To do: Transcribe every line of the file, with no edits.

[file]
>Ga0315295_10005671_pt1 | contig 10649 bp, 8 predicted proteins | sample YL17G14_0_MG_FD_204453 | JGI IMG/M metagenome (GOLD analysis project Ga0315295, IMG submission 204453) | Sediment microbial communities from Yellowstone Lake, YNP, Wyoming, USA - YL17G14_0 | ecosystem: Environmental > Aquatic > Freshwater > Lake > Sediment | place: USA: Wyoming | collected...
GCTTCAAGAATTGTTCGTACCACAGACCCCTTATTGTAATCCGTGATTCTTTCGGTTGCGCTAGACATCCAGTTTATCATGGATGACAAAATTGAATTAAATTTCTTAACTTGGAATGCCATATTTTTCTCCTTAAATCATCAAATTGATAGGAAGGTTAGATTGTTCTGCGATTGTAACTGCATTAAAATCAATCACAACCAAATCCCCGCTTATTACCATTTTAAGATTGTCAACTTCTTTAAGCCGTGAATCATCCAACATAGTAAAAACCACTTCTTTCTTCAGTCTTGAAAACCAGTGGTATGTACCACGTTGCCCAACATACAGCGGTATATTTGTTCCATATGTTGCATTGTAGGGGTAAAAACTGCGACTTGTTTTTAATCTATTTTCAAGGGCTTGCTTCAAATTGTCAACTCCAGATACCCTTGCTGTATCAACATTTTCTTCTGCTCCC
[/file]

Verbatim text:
>Ga0315295_10005671_pt1 | contig 10649 bp, 8 predicted proteins | sample YL17G14_0_MG_FD_204453 | JGI IMG/M metagenome (GOLD analysis project Ga0315295, IMG submission 204453) | Sediment microbial communities from Yellowstone Lake, YNP, Wyoming, USA - YL17G14_0 | ecosystem: Environmental > Aquatic > Freshwater > Lake > Sediment | place: USA: Wyoming | collected...
GCTTCAAGAATTGTTCGTACCACAGACCCCTTATTGTAATCCGTGATTCTTTCGGTTGCGCTAGACATCCAGTTTATCATGGATGACAAAATTGAATTAAATTTCTTAACTTGGAATGCCATATTTTTCTCCTTAAATCATCAAATTGATAGGAAGGTTAGATTGTTCTGCGATTGTAACTGCATTAAAATCAATCACAACCAAATCCCCGCTTATTACCATTTTAAGATTGTCAACTTCTTTAAGCCGTGAATCATCCAACATAGTAAAAACCACTTCTTTCTTCAGTCTTGAAAACCAGTGGTATGTACCACGTTGCCCAACATACAGCGGTATATTTGTTCCATATGTTGCATTGTAGGGGTAAAAACTGCGACTTGTTTTTAATCTATTTTCAAGGGCTTGCTTCAAATTGTCAACTCCAGATACCCTTGCTGTATCAACATTTTCTTCTGCTCCC